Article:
Weike Wang’s debut novel, Chemistry, is about a young PhD dropout wracked with indecision about how to handle her parents’ high expectations, a marriage proposal, and her future.
It’s a struggle that’s familiar to the author, who earned a doctorate in public health at Harvard at the same time she was enrolled in BU’s Creative Writing Program.
Wang has since chosen between the two careers, with writing coming out on top. And last week her choice was validated when Chemistry notched a big win: a Whiting Award, one of 10 given each year to up-and-coming writers. Among past winners are Saul Bellow (Hon.’04), Eudora Welty, and Seamus Heaney.
So Wang must feel that her decision to pursue a career as a novelist was a good one, right?
“It doesn’t make me less hesitant about a career in writing,” she says, “but it is encouraging. I try to keep a very practical outlook.”
It’s a cautious perspective that has helped define Wang’s voice as a writer. The 29-year-old says she takes a longer view, noting that it’s daunting to think about a writing career and what it might take to produce a meaningful body of work over 10, 20, or 30 years.
“Going into the arts is always difficult,” she says. “But I love it, not necessarily because of the awards, but I think and care a lot about producing good work.”
With Chemistry, she’s off to a good start. The book has been named a Washington Post Notable Book, won the Ploughshares John C. Zacharis Award, and was a finalist for the PEN/Hemingway Award. The book offers a fresh take on the immigrant experience, according to the Whiting Awards Selection Committee: “Wang deftly captures her narrator’s struggle to love and forgive, exploring with tenderness and rigor the provisionality of the stories we use to understand the world around us.”
Chemistry (Knopf, 2017) chronicles the life of a nameless doctoral student in chemistry at a well-known Boston university. The career path is encouraged by her demanding Chinese immigrant parents, but ultimately rejected by the protagonist, who loses it one day in the laboratory, smashing beakers in front of her classmates. She ends up on medical leave and starts drinking heavily. And while the narrator’s tone is spare, she frequently drops in arcane chemistry trivia that offers comic relief.
Award-winning novelist Ha Jin (GRS’93), a College of Arts & Sciences professor of English and director of the Creative Writing Program, says he was thrilled to hear of Wang’s award, which comes with a $50,000 prize. Prize money enables writers to keep going without distraction, he says, noting that another recent alum, Neha Kamdar (GRS’17), received a Stegner Fellowship, enabling her to write full-time at Stanford University for two years.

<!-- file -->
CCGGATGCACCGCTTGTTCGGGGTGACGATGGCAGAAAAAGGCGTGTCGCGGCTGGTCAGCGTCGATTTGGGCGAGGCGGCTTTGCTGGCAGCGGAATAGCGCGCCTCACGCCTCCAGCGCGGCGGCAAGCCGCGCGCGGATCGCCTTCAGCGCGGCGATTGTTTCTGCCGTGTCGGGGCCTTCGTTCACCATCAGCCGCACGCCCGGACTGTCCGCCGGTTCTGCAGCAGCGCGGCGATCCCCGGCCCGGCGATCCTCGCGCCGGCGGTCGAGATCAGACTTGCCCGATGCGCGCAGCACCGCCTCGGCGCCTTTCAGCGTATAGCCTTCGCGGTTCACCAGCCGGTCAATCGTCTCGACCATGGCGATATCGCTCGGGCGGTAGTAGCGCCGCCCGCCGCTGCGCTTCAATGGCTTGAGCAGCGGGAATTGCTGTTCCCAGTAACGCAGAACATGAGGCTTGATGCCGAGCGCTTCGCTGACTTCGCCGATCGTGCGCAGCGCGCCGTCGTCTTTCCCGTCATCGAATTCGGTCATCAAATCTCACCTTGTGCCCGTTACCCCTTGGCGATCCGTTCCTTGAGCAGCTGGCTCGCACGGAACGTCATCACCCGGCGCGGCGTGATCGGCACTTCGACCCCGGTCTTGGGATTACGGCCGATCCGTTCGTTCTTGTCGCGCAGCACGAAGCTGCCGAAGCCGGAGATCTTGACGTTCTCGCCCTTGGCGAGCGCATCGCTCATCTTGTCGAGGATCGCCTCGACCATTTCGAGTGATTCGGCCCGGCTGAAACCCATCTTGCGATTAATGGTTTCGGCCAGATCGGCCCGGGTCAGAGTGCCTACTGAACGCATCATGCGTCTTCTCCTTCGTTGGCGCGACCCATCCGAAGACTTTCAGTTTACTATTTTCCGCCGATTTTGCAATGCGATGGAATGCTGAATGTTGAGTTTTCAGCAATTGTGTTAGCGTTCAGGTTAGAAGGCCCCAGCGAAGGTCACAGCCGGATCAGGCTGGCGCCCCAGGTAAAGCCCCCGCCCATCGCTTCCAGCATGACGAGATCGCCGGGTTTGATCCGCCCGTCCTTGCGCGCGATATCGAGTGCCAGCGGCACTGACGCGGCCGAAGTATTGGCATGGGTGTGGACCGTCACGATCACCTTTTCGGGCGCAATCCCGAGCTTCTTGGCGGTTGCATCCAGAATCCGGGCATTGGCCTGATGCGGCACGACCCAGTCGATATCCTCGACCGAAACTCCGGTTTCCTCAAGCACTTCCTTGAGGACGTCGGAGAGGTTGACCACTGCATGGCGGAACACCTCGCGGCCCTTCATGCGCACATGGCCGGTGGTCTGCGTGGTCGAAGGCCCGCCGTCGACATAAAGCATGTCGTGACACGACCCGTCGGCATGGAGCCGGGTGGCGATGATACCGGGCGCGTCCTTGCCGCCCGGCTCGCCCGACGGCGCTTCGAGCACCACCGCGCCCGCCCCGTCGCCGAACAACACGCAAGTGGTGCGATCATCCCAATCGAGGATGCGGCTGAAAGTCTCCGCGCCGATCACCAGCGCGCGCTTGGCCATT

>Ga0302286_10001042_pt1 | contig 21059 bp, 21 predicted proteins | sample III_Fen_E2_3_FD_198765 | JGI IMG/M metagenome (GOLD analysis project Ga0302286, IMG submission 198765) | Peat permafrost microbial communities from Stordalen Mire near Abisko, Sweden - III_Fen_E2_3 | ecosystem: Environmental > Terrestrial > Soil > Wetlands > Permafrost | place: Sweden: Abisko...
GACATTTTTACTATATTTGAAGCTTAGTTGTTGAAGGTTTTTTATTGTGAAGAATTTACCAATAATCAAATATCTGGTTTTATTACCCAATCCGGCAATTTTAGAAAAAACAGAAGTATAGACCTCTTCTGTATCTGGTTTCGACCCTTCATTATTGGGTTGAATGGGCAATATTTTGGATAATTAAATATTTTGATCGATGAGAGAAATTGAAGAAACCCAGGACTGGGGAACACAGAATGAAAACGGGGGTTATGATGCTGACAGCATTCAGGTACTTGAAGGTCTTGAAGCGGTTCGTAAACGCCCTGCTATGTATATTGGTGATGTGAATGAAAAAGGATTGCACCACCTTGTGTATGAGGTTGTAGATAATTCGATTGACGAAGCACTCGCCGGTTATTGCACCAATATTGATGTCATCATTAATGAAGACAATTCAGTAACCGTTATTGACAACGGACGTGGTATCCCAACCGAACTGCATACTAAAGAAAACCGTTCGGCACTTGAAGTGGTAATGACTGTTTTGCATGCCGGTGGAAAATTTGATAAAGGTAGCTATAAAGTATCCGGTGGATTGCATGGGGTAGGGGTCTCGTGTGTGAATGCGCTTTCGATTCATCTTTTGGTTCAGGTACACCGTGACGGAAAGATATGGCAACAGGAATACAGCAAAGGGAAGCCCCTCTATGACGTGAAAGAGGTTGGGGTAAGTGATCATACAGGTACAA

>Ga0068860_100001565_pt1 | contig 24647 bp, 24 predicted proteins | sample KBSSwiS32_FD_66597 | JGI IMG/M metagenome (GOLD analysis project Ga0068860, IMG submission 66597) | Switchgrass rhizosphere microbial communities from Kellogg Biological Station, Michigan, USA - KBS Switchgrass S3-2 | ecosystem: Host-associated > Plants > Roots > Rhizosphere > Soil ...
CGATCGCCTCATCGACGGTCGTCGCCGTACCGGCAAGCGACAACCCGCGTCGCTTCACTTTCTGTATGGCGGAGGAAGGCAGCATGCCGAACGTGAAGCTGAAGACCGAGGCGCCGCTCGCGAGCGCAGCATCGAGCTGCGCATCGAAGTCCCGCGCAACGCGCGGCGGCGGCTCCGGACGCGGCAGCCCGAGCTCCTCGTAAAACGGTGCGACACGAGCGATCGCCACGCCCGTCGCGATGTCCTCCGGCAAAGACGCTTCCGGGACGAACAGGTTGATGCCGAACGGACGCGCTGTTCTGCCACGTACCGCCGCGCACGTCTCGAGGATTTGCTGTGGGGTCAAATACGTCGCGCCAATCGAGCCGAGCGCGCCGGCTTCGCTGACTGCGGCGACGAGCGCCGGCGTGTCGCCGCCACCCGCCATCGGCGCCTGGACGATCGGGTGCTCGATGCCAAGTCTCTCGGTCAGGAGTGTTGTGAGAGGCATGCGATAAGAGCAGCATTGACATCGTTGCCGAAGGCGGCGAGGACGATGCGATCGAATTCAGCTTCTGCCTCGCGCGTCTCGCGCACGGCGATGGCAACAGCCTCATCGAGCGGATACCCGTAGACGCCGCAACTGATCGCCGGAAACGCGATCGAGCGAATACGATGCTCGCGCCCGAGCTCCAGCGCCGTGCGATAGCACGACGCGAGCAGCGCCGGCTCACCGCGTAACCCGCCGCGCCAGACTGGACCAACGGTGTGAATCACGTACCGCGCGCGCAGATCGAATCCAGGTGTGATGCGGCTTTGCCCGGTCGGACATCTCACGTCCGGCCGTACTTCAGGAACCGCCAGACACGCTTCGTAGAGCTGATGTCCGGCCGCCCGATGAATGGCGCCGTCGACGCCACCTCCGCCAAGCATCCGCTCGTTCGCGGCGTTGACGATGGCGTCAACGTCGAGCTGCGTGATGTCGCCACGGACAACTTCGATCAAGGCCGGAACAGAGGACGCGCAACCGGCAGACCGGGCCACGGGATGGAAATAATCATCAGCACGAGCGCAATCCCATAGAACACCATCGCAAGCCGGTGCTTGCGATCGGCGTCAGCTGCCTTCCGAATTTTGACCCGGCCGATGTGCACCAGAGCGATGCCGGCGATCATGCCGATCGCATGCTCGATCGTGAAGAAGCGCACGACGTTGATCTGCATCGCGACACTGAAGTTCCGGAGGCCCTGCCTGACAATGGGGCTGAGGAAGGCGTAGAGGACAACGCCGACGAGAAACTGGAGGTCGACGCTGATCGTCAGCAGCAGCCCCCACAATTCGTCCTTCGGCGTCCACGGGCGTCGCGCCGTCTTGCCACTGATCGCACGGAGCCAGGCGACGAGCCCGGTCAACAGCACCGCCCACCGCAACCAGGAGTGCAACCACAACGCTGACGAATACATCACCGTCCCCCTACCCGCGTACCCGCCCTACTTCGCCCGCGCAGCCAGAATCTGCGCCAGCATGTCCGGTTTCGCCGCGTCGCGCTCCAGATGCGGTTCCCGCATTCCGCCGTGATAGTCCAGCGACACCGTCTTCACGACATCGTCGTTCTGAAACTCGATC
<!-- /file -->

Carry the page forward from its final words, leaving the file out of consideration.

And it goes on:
“With this help, Wang will definitely complete her next novel and continue to succeed in her literary calling,” Jin says.
Wang currently lives in New York, where she teaches writing and is working on her second novel, about the evolution of a long-term friendship, tentatively called Clementine and Will.
She says she finds writing a second novel just as challenging as writing her first. “Readers don’t want to read the same book again,” she says. “There’s more pressure to think about the audience. When I was writing the first novel, I thought nobody was going to publish this. I didn’t think about the audience at all.”
She reads several books at a time, which helps her writing, she says, and keeps her from being overly influenced by a particular writer’s style or voice. She will use some of the prize money to take more literature classes. Her undergraduate degree from Harvard University had a concentration in chemistry and English literature, but she would like to strengthen her understanding of the Western canon.
When asked what her real-life parents think about the Whiting Award, Wang laughs. As scientists, she says, they’re not very familiar with it. “They think that it’s a good amount of money and you should invest it and consider using it for a rainy day or a down payment on a house,” she says. “Or they want to know, ‘Will this help you get a teaching job?’”
The BU writing community remains a big part of her literary life, and she’s still in regular contact with classmates.
Leslie Epstein, a CAS professor of English, teaches fiction in the Creative Writing Program and says Wang’s collaboration with fellow MFA students and the way she used her imagination as well as her experience to come up with the idea for Chemistry, and at the same time meeting the demands of her doctorate, was remarkable to see.
“This took insight and talent of a very high order,” Epstein says. “It also reflects the closeness of the fiction cohort every single year. We are all proud of her.”
Megan Woolhouse can be reached at email@example.com.